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Einar

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Posts posted by Einar

  1. On 1/28/2021 at 9:30 PM, clint c said:

    That looks great, excellent design.  What size wheel did you use for that grind?  Clint

     

    Its a flat grind. It does look like a hollow grind in the pics, but thats a trick of the light.

    On 1/29/2021 at 4:01 AM, Doug Lester said:

    Outstanding knife.  I'm sure that your workmate will be thrilled.

     

    Doug

     Thanks, we'll see on monday :)

  2. 14 cm blade, 27 cm overall. 4.3 mm thick
    Silver steel (115CrV3) blade
    60HRC
    Beech burl handle scales with stainless steel pins

    A present for my workmate Simon.

    No hand sanding on this blade. Just 120 grit belt finish straight off the belt grinder.

    IMG_20210125_032600.jpg

    IMG_20210125_032634.jpg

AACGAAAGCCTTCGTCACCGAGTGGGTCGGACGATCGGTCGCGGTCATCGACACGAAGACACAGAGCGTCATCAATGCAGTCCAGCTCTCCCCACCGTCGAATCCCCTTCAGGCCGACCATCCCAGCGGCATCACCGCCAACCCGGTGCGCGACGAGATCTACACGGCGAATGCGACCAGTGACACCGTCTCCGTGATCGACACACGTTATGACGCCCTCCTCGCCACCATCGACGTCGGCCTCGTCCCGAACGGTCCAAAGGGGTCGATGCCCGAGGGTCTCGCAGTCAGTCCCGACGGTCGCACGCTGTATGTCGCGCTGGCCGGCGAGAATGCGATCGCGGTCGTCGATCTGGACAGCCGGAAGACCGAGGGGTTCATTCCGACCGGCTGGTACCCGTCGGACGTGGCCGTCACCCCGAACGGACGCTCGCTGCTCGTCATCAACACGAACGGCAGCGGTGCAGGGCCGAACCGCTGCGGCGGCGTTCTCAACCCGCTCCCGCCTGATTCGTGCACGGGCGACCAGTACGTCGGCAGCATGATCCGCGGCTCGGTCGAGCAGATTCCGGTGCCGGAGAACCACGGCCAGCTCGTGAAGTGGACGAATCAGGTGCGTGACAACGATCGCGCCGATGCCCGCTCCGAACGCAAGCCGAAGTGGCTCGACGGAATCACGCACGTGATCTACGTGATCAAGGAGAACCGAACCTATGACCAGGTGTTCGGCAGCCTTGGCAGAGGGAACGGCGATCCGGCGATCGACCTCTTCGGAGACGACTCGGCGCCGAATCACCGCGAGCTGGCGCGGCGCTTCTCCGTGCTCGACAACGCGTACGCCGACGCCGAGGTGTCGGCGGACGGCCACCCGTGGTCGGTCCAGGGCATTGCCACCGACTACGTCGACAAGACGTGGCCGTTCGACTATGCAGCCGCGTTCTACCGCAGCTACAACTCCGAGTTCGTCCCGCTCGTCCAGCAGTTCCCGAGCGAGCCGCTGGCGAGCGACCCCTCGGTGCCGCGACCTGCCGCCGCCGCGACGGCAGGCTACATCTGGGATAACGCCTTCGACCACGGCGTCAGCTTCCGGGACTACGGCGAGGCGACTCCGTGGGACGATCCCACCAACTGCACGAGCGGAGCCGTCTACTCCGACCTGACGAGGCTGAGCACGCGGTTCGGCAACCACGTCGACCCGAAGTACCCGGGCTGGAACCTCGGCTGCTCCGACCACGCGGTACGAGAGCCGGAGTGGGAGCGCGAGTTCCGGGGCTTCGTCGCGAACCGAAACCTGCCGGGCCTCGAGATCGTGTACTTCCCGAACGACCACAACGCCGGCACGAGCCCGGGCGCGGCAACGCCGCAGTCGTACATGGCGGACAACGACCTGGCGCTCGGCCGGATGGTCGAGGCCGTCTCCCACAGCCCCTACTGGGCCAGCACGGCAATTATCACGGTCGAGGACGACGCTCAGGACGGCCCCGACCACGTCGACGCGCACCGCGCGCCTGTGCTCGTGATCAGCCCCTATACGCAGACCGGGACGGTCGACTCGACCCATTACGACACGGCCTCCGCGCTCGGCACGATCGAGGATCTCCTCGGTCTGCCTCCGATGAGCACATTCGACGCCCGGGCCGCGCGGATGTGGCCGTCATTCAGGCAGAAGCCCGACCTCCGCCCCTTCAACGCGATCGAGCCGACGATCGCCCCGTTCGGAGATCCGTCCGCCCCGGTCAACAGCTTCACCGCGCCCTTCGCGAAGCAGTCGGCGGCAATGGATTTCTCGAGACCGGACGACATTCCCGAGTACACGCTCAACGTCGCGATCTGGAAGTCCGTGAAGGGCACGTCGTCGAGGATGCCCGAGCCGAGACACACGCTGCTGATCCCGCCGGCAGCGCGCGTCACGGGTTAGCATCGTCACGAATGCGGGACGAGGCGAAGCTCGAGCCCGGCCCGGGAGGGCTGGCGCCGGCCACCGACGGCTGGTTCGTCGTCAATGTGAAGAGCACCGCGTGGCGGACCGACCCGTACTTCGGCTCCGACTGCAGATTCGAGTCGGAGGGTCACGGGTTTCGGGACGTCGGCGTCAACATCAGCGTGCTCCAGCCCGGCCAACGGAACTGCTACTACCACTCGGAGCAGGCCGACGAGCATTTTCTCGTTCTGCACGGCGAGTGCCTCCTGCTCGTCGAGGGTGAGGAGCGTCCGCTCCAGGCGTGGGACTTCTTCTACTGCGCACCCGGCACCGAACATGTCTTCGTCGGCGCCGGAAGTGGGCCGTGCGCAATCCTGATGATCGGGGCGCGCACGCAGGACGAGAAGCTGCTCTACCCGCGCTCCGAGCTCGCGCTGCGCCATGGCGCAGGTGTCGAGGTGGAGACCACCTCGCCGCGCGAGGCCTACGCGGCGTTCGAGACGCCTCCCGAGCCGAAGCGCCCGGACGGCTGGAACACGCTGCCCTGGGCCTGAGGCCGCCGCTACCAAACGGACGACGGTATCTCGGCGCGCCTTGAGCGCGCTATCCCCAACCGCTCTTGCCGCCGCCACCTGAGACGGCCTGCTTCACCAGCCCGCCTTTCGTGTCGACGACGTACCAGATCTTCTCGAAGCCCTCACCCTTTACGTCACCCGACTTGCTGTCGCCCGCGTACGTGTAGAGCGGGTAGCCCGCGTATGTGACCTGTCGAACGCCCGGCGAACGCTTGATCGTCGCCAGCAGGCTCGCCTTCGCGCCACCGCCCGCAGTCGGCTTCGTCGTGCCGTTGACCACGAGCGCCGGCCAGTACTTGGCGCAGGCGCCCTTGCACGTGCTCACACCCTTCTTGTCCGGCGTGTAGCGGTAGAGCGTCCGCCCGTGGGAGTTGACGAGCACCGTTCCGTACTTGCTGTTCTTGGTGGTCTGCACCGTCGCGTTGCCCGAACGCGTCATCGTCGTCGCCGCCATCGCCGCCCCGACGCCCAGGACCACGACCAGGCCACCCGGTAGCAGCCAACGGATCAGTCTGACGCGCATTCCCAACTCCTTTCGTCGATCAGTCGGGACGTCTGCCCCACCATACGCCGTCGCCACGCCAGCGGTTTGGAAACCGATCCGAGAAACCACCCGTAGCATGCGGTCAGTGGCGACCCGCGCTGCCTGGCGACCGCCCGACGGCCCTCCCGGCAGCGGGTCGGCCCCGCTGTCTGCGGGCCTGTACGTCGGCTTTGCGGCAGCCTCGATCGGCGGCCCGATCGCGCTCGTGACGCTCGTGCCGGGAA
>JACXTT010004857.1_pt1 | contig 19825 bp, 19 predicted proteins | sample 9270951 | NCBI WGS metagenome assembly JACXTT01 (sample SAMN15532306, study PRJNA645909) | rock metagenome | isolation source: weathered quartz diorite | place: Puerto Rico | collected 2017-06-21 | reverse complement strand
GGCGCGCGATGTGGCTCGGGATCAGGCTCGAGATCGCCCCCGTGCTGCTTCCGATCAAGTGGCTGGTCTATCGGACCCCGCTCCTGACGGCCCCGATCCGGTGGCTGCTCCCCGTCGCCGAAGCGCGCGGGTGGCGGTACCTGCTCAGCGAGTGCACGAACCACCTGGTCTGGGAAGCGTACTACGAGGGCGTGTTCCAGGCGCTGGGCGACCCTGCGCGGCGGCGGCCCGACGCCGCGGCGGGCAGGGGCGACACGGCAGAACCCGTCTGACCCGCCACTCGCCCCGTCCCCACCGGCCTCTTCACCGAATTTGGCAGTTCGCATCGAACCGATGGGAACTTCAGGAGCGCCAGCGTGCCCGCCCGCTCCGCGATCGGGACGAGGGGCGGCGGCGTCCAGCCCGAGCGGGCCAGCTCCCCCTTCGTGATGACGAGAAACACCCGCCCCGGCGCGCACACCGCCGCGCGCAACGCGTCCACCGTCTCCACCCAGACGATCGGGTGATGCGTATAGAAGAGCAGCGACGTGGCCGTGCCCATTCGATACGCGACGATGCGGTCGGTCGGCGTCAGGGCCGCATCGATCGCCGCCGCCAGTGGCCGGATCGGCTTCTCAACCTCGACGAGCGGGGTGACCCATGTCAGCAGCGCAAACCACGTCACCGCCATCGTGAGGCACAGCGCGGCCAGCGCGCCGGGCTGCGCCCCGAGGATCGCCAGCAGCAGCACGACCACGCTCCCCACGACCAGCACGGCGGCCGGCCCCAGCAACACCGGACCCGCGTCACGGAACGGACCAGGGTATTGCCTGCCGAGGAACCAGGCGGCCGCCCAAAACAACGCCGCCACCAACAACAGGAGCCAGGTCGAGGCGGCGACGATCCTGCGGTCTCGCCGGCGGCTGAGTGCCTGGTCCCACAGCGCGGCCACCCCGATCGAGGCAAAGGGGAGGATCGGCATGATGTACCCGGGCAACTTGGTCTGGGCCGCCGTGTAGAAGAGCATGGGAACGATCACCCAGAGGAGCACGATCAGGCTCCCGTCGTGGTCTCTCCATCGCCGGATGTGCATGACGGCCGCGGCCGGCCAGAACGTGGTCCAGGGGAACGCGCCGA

• Like 6
  3. On 11/19/2020 at 9:41 PM, Adair said:

    Hello there, 

    Could you tell me more about building a blade in this manner?  What tool steel did you use and what welding process?  I've been wanting to build a polearm forever.  I've tried making them from big circular saw blades but making big fussy forge welds has proven too elusive (for the style of halberd I'd like to make).  Your technique looks very appealing. 

    -Adair

     

    Hi, sorry I missed this reply, I havent been checking in on the forums much lately.

     

    I dont know the excact steel I used for the edge. Its a spring steel, probably something along the lines of 1060.